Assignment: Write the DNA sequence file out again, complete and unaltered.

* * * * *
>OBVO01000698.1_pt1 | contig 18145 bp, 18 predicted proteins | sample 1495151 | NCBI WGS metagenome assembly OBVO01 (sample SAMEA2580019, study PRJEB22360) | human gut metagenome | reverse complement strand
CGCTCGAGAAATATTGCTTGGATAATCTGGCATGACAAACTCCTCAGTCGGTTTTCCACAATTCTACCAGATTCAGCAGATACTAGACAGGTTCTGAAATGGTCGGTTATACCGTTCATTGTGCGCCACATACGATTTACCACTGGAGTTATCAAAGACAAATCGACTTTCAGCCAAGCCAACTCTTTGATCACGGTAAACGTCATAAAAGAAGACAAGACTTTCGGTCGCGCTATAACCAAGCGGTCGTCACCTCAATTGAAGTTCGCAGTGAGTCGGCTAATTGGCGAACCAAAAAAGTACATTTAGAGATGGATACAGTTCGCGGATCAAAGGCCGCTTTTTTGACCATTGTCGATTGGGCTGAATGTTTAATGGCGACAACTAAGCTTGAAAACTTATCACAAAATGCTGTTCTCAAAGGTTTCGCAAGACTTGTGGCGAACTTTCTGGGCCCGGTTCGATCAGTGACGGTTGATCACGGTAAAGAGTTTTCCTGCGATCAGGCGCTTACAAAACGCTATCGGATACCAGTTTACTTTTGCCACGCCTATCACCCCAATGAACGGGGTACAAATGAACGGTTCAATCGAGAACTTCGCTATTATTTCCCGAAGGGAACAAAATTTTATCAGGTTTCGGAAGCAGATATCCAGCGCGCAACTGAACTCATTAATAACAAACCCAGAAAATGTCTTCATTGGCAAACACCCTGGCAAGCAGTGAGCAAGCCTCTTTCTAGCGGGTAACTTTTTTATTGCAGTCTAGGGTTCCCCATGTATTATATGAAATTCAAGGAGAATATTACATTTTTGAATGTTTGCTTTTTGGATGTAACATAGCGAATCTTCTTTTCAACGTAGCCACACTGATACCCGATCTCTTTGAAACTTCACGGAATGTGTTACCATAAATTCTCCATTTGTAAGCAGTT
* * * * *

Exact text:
>OBVO01000698.1_pt1 | contig 18145 bp, 18 predicted proteins | sample 1495151 | NCBI WGS metagenome assembly OBVO01 (sample SAMEA2580019, study PRJEB22360) | human gut metagenome | reverse complement strand
CGCTCGAGAAATATTGCTTGGATAATCTGGCATGACAAACTCCTCAGTCGGTTTTCCACAATTCTACCAGATTCAGCAGATACTAGACAGGTTCTGAAATGGTCGGTTATACCGTTCATTGTGCGCCACATACGATTTACCACTGGAGTTATCAAAGACAAATCGACTTTCAGCCAAGCCAACTCTTTGATCACGGTAAACGTCATAAAAGAAGACAAGACTTTCGGTCGCGCTATAACCAAGCGGTCGTCACCTCAATTGAAGTTCGCAGTGAGTCGGCTAATTGGCGAACCAAAAAAGTACATTTAGAGATGGATACAGTTCGCGGATCAAAGGCCGCTTTTTTGACCATTGTCGATTGGGCTGAATGTTTAATGGCGACAACTAAGCTTGAAAACTTATCACAAAATGCTGTTCTCAAAGGTTTCGCAAGACTTGTGGCGAACTTTCTGGGCCCGGTTCGATCAGTGACGGTTGATCACGGTAAAGAGTTTTCCTGCGATCAGGCGCTTACAAAACGCTATCGGATACCAGTTTACTTTTGCCACGCCTATCACCCCAATGAACGGGGTACAAATGAACGGTTCAATCGAGAACTTCGCTATTATTTCCCGAAGGGAACAAAATTTTATCAGGTTTCGGAAGCAGATATCCAGCGCGCAACTGAACTCATTAATAACAAACCCAGAAAATGTCTTCATTGGCAAACACCCTGGCAAGCAGTGAGCAAGCCTCTTTCTAGCGGGTAACTTTTTTATTGCAGTCTAGGGTTCCCCATGTATTATATGAAATTCAAGGAGAATATTACATTTTTGAATGTTTGCTTTTTGGATGTAACATAGCGAATCTTCTTTTCAACGTAGCCACACTGATACCCGATCTCTTTGAAACTTCACGGAATGTGTTACCATAAATTCTCCATTTGTAAGCAGTT